Archive for the ‘Storytelling’ Category



Otaku Crying “Heretic!” by Duane Sharrock


A huge controversy is underway, and it is nearing a full out Internet flame war, because a black girl has been cast to play Mary Jane Watson. This is a major event that some believe is powered by racism. For some of the obvious, explicitly racial comments against this casting, this is be the case, but I suggest though that for many others, it’s not really racism at all.

In the late eighties and nineties, there was no angered outcry when mutants Storm and Forge got together. In the X-men books there have been many romantic interracial relationships. In the Fantastic Four, a blind woman fell in love with Ben Grimm, also known as The Thing, a big super strong, ni-invulnerable rock man. Marvel even broke ground where the Scarlet Witch, a superpowered human, and The Vision, an android, had a relationship in the Avengers. Their stories can be found in many Marvel story-lines, X Men titles, The Avengers, and in many DC titles after the Crisis of Infinite Earths event. Comic book readers are extremely progressive when it comes to romance, and you can find cited evidence here.

This is why, when I read that people are being called racists for angrily rejecting Zendaya as Mary Jane, I feel the need to defend them, even though I disagree with the opinion that Mary Jane can’t be black. She can be black or a latina or any other combination. I will keep my race card in hand though because this rage at Hollywood and the-powers-that-be might be a fanboy thing. I know that some of the angry fanboys are not driven by racism; instead, some are driven by the obsession to maintain canon: “Canon, in regards to comic books, is what is considered to be “real,” “what really happened” or “what that character is really like” as opposed to events, etc., that happened in comic books, but nobody “counts it” as being “real” or “actually happened.”

Now, although I’m a sporadic comic book reader, lapsed from my fanatic devotion to some of the various continuities, I do have my loyalties (TMI). I know where I come from. Because of comic books, I know catch phrases and idiomatic expressions of about 7 or 8 different languages, I learned geography, and a lot of scientific terms (TMI!). And because of the Marvel Universe, I learned that There Ain’t No Such Thing As A Free Lunch (TANSTAAFL) before I went to college (TMI). My sense of social responsibility can be explained in one quote: “With great power comes great responsibility.” I’ve accepted other facts of life as well. One is that the hero’s life is necessarily lonely due to the double-life each usually leads. And with every victory, there is loss. When DC “saw the Light” of TANSTAAFL and initiated the Crisis of Infinite Earths, I welcomed them. Both DC and Marvel live on in my heart.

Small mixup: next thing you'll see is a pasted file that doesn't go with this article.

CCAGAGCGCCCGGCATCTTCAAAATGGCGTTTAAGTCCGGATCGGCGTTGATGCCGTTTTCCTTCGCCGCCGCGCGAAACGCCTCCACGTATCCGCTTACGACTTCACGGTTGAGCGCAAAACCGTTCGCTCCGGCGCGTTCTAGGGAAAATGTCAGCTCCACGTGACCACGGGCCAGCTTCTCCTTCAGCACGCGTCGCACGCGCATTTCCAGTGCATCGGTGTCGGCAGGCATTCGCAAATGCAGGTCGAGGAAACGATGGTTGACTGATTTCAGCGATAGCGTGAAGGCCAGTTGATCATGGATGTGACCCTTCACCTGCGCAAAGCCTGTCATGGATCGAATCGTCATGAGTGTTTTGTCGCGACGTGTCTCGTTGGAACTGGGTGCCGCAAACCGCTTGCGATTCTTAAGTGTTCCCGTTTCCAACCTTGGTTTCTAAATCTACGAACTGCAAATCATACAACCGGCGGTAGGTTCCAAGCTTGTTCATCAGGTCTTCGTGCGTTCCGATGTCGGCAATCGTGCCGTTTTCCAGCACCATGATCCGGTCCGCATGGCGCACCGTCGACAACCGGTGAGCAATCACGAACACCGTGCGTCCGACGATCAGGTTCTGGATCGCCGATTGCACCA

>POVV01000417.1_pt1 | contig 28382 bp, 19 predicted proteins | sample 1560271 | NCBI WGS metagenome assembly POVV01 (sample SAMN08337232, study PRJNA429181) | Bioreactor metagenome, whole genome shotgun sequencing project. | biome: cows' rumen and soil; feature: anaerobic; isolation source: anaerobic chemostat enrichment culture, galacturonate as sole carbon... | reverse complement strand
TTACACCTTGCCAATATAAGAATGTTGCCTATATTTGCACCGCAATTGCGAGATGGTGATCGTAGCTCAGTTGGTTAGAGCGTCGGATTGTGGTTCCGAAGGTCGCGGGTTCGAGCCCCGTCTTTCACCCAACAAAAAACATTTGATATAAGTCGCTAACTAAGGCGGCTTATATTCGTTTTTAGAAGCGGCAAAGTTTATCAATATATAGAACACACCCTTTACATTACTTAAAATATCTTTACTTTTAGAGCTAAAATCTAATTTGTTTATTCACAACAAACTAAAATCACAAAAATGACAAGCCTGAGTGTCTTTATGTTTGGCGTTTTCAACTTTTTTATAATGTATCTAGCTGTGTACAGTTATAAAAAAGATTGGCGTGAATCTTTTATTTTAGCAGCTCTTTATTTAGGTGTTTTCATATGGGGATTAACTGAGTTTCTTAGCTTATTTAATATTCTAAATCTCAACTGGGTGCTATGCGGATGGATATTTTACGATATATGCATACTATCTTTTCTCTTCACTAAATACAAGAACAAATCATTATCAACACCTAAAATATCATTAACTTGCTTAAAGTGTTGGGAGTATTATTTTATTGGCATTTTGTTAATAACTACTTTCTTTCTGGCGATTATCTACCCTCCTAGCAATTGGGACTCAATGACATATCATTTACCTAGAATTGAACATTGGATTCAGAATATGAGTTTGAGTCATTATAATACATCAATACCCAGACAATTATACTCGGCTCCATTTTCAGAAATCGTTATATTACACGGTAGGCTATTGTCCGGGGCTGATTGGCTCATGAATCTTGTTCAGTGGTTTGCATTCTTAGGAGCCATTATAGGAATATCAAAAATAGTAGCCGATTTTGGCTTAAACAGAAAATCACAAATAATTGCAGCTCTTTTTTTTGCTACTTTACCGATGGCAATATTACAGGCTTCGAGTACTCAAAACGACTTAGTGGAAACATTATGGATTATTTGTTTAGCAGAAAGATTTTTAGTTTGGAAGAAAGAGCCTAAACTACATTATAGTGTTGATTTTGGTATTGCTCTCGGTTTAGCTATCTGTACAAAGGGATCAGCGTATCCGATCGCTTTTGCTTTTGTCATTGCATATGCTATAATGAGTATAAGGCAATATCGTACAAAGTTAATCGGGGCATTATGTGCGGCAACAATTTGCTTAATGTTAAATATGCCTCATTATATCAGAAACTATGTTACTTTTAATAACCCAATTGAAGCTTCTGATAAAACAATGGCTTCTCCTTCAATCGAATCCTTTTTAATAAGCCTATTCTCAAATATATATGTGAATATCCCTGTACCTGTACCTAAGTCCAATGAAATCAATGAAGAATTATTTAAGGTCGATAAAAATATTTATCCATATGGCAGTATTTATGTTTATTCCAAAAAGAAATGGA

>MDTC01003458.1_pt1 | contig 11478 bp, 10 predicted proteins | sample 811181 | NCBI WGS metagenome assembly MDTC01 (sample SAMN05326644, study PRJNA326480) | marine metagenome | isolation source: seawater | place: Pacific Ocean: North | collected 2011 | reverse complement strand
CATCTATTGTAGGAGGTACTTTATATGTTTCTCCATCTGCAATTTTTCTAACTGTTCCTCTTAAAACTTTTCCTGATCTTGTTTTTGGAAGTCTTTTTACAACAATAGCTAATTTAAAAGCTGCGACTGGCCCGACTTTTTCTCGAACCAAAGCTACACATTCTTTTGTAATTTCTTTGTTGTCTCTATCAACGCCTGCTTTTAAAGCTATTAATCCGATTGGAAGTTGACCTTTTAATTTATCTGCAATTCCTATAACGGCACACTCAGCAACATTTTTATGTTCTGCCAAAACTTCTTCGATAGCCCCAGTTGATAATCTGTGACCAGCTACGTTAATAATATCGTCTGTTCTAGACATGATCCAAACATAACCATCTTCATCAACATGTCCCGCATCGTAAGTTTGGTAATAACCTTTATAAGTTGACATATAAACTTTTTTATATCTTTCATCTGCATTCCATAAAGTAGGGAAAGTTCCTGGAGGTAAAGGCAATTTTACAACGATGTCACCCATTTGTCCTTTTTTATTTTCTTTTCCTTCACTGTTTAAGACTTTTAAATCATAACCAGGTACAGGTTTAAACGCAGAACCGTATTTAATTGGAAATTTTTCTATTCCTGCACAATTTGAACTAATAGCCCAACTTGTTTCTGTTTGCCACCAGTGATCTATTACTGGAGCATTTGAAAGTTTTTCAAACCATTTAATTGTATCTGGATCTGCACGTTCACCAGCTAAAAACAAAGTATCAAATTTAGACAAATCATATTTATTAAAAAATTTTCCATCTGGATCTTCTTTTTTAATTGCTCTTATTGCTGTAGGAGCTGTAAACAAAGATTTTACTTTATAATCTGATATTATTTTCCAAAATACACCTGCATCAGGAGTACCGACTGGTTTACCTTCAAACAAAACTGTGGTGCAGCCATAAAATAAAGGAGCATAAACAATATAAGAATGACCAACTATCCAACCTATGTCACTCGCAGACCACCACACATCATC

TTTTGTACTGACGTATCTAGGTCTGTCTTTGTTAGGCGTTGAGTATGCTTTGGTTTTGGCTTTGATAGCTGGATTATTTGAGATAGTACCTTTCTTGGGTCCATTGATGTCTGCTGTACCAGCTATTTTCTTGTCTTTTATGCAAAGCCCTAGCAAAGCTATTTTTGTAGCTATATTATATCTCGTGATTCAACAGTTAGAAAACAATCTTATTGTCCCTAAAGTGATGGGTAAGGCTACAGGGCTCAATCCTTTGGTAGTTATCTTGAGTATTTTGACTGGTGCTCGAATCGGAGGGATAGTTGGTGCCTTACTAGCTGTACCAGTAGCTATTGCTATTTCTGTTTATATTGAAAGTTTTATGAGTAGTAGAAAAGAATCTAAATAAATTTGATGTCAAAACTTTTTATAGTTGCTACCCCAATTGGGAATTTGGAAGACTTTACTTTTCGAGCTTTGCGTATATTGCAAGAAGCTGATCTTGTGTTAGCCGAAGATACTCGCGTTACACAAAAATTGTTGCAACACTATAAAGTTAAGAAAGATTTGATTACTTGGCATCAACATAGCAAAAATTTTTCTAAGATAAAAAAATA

This is who I am: a comic book fan. In comic industry lingo, you might call me a “fanboy.” This illustrious title, this magnificent moniker, invites images of middle-aged men living in their parent’s basement playing with action figures. We fanboys get a bad rap and are often ridiculed on The Simpson’s and by every television scriptwriter who knows we exist, because “nerd” doesn’t cut it. “Fanboy” kind of says it all. And “fan” is short for fanatic.








Canon puts the “real” in fantasy.

For some comic book readers, this word “canon” isn’t new. It’s scripture (in more ways than one). For fanboys, canon must be adhered to. Comic book scriptwriters must understand this.

Readers of the old Marvel comics would be familiar with the readers letters to the publisher. Readers would write in with questions and peeves about certain events and minute details. And as you read the comic book story, there would be footnotes where an editor or writer would refer back to a previous issue in order to “support” the event.